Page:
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Where Do We Go?

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Album Review

Between the obsessively retro cover art, the head-scratching liner notes, and the band's letter-perfect re-creation of mid-'60s fuzztone chaos, this album is so perfect it's hard not to imagine it's some sort of practical joke. There's no arguing that this German quintet has their Garage revival routine down pat — the Satelliters play this stuff better than practically anyone, and certainly better than most of the groups who pioneered this music back in the mid-'60s. Which is ultimately the problem with Where Do We Go?. While these guys are maddeningly perfect in re-creating these sounds, this stuff lacks the sense of fun, danger, and excitement that the Seeds, the Standells, and the Electric Prunes could conjure up simply by showing up and plugging in, and the best garage revival bands understand that is a big part of the fun. There are a handful of good songs here — "I'll Make You Sorry," "Something," and "You Cannot See" are the kings of this hill — but if you're looking for something that sounds like it was cut in by acne-ridden teenagers in 1965, the Nuggets box set would probably be a better purchase than Where Do We Go?, despite the obvious care and craft that the Satelliters put into these recordings.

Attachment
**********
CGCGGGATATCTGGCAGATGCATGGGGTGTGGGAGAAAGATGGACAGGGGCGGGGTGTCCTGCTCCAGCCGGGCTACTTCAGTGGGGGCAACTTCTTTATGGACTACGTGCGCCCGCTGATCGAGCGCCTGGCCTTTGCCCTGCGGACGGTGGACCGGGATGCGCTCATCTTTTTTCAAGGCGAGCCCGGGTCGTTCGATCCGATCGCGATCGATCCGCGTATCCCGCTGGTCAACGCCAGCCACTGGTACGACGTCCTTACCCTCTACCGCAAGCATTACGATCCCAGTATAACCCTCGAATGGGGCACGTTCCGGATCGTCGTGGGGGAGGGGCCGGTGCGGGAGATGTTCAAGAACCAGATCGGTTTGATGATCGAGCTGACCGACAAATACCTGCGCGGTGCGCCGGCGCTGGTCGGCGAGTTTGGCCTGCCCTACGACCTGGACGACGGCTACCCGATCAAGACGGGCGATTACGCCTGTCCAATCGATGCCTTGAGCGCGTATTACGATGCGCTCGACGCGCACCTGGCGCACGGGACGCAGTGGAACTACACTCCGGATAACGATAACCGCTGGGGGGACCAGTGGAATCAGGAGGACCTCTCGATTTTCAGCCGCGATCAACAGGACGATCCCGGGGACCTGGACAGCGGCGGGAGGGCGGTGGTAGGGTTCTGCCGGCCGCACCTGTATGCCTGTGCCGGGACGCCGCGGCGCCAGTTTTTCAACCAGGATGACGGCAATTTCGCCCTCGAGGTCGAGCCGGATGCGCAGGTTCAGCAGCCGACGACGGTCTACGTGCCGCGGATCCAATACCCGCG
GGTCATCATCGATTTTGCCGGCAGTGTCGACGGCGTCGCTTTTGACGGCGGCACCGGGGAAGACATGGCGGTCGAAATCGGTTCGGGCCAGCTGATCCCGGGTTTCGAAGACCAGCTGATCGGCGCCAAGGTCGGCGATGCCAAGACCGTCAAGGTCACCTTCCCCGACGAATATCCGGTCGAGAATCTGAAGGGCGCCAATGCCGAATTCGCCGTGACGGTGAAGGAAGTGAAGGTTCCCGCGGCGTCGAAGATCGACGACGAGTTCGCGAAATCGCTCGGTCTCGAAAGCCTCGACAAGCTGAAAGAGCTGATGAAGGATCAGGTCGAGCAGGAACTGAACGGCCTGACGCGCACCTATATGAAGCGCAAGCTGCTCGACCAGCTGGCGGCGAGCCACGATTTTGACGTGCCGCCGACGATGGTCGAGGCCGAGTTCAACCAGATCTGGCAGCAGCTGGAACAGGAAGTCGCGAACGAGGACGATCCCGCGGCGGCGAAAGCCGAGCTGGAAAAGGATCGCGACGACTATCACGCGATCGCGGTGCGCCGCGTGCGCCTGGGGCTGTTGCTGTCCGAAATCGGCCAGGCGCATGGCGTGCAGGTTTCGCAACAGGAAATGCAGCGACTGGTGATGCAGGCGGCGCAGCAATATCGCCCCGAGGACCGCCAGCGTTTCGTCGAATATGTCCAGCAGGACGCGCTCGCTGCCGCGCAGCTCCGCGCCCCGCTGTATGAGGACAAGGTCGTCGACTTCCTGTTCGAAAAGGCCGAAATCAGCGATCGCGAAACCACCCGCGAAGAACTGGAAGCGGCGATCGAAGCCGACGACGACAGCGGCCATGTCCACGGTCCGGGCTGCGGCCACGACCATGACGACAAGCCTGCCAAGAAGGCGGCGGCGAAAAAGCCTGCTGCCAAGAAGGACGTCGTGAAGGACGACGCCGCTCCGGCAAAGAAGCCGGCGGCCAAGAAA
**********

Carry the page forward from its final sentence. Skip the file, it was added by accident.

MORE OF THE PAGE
Customer Reviews

There is not one bad song in their orbit

Abba can be lightened to 20 times before you want to get to the next song.

Just put on a mini skirt and drop a shroom and dance

These guys are so groovy now.

Biography

Genre: Rock

Years Active: '90s, '00s

Inspired by their love for 50's B-movies, The Satelliters started in 1993 with a nasty romp of drunken, three-chord garage punk for the intentions of "freaking people out." Accompanied by their masked stage presence and the garb of aging hipsters, the band's debut full-length Hi Karate was released in 1996 with the financial assistance of Dionysus Records. Dipping into their huge discography (which includes a number of singles and EPs on Demolition Derby, Pin-up and Screaming Apple Records) Dionysus...
Full Bio
Where Do We Go?, The Satelliters
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